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I have reservations making the review of Humanoids’ newest Life Drawn title, States of Mind, about me, but, in many ways, the purpose of this graphic novel is to show people that are struggling with depression, bipolar disorder, manic depression, and other mental health disorders that you’re not alone. As someone who can get lost in depressive states, stories like this are good to keep on hand.

Is there anything more intrinsically '90s than Todd McFarlane’s Spawn? It’s perfect. The content is edgy, the art is gritty, and the capes are long as heck. It has been a very long time since Spawn was a hit, but lest we forget, it was a major hit. There was an HBO show along with a feature film and successful cartoon. Impressively enough, Spawn managed to thrive under the umbrella of an independent comic book publisher (Image Comics) which was run by a group of renegade writers and artists, unsatisfied with the deals they were offered at the two major comic book outlets (Marvel and DC).

It’s time to return to Nailbiter and the town of Buckaroo one last time.

Just about every kid in the '90s had some exposure to R.L. Stine’s Goosebumps. The books were wildly successful and even spawned a TV series that Stine occasionally cameoed in. The plots were often simplistic: Kid(s) discover some dangerous/scary secret, shenanigans ensue, good (usually) trumps evil, though often with a twist. That’s your Goosebumps primer.

Spencer & Locke 2 hits stores on May 1, 2019, as it continues a well-established story featuring a fierce detective (Locke) and his imaginary partner-in-crime (Spencer). After its five Ringo Award nominations in 2018, including Best Series, the “Calvin and Hobbes meets Sin City” team is back, leading fans into the near future beyond those events of the first story arc.

There is something timelessly charming about the Firefly universe and its carefree, witty cast of unflappable characters.  If I were to try to define it, I would say that Joss Whedon successfully married three very different genres:  Westerns, science fiction, and romantic sitcoms.  The Western aspect of it comes alive in the backstory and legacy of the characters.  One could imagine the exact same cast making their way across the expanse of the unsettled great west shortly after the end of the Civil War.  The author, Greg Pak, does a great job of keeping this vibrant ethos alive in the 152 pages of this collective work.  He force lands our heroes on a sparsely settled moon where they pick up a job to escort pilgrims to the holy land – horses and wagons in tow.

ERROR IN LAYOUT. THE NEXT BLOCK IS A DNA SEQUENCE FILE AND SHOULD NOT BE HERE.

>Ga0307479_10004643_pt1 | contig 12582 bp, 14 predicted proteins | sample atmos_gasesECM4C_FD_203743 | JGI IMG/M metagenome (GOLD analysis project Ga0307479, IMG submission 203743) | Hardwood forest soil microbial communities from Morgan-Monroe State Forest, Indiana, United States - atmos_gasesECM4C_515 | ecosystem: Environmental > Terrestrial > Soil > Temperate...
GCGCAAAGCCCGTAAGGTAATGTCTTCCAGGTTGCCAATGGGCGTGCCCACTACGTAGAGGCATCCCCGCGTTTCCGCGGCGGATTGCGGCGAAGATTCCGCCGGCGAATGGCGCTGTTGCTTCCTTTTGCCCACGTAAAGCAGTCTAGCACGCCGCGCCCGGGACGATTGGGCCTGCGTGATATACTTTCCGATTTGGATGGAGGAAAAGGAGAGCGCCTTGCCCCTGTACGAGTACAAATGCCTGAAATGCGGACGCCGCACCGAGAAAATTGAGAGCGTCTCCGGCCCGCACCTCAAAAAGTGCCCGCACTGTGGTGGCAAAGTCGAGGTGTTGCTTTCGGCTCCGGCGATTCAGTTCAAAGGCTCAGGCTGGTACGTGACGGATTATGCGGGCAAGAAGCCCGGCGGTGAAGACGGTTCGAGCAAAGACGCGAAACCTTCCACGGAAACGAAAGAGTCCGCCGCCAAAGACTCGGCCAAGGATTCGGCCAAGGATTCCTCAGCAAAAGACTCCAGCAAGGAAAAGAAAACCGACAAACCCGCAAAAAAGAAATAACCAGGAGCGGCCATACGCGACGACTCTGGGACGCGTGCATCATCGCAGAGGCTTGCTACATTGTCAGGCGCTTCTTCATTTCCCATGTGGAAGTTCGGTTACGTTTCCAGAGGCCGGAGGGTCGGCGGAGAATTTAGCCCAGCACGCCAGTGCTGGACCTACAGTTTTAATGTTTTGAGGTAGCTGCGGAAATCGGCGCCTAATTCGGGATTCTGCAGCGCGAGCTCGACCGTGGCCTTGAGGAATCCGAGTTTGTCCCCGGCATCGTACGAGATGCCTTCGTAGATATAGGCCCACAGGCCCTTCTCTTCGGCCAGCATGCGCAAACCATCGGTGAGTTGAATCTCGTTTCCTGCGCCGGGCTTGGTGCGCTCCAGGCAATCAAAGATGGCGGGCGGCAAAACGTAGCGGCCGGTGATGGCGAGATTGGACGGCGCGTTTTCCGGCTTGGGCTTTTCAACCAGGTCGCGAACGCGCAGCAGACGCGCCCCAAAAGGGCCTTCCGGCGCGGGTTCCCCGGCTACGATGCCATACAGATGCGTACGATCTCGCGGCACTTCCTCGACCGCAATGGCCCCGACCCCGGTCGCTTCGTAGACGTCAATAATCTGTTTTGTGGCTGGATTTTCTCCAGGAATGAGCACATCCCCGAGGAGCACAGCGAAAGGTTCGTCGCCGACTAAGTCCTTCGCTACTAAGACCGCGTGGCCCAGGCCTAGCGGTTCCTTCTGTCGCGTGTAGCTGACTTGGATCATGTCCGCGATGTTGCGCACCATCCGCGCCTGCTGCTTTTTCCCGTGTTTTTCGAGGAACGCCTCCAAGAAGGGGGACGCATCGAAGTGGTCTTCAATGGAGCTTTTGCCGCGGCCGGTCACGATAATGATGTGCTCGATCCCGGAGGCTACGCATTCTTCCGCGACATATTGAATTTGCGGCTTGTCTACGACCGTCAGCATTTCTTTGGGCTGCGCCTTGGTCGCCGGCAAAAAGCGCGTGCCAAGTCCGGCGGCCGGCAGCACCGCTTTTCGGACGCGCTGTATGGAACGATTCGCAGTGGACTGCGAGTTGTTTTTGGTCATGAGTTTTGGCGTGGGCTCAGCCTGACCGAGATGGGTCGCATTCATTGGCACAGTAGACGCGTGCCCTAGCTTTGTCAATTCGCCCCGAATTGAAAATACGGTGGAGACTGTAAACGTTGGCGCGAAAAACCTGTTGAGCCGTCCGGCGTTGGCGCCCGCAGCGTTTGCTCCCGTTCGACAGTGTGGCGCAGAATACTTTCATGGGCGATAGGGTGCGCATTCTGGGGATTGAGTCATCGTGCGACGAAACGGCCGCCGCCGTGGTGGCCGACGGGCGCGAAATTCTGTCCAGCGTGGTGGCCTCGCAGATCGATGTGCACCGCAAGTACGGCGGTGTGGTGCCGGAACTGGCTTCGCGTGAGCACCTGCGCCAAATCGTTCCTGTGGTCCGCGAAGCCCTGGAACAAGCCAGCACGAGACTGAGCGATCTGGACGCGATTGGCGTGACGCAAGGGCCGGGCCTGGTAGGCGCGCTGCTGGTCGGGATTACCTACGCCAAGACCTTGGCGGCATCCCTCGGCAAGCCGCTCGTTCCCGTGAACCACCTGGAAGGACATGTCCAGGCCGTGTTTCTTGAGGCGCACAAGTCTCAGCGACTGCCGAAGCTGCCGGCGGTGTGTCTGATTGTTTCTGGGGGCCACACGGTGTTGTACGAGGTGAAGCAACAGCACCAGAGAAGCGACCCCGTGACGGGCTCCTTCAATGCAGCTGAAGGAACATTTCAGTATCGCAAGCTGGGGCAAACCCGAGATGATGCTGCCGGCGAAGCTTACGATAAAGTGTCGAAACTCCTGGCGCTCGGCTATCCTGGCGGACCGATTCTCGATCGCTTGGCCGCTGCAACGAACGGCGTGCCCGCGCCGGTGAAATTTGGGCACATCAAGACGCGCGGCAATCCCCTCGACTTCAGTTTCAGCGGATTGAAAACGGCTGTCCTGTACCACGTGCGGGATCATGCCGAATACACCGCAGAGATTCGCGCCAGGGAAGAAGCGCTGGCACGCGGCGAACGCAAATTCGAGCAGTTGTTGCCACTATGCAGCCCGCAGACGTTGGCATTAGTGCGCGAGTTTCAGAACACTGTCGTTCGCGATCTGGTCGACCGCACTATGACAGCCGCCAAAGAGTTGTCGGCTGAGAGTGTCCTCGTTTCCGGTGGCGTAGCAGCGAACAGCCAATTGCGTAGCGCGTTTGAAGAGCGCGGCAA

The Tuskegee Airmen are the prime influence for Black Hammer ’45, as a squadron of pilots during Black Hammer’s version of WWII. This version of WWII is bonkers in all of the perfect ways. Superheroes and supervillains weave in and out, giving us some chaotically fun dog fights, with giants guarding the borders of countries, Russians marching along in giant mech suits, and in the midst of this, the heroes of the Black Hammer squadron doing their best to complete their mission – sans powers.

When it comes to the sword and planet genre, Edgar Rice Burroughs was certainly the genre progenitor with his Barsoom series of books starring John Carter. Maybe not as renowned as the Barsoom books, but just as beloved, is Burroughs’ other sword and planet line, the Venus series with Carson Napier. This series of books imagines Venus (long before the Soviet Venera probes exposed the planet as a hot, harsh, and unforgiving place) as a oceanic planet, much like Earth. While the Venus series of books concluded decades ago, Napier’s adventures continue in other media, with American Mythology’s comic series, Carson of Venus: The Flames Beyond being the newest story arc.

I wish I had a more inspired rationale for why I choose the comics I'm going to read. Many are either properties I already like or recommendations from other fans. When it comes to finding new works, I tend to choose based on the cover and title. The one good thing about this is that I often go into stories with little to no expectations which is exactly how I approached Ghost Tree #1.

Well, bah. I’m late to the party for Descender, but not too late to get in on the ground floor of Jeff Lemire and Dustin Nguyen’s continuation in the upcoming series, Ascender.  The original series centered on Tim-21, a robot who lived in a galaxy where androids were illegal and humans hunted them. The new series carries over a few characters from the previous series, along with introducing new ones, but with a fantasy twist.

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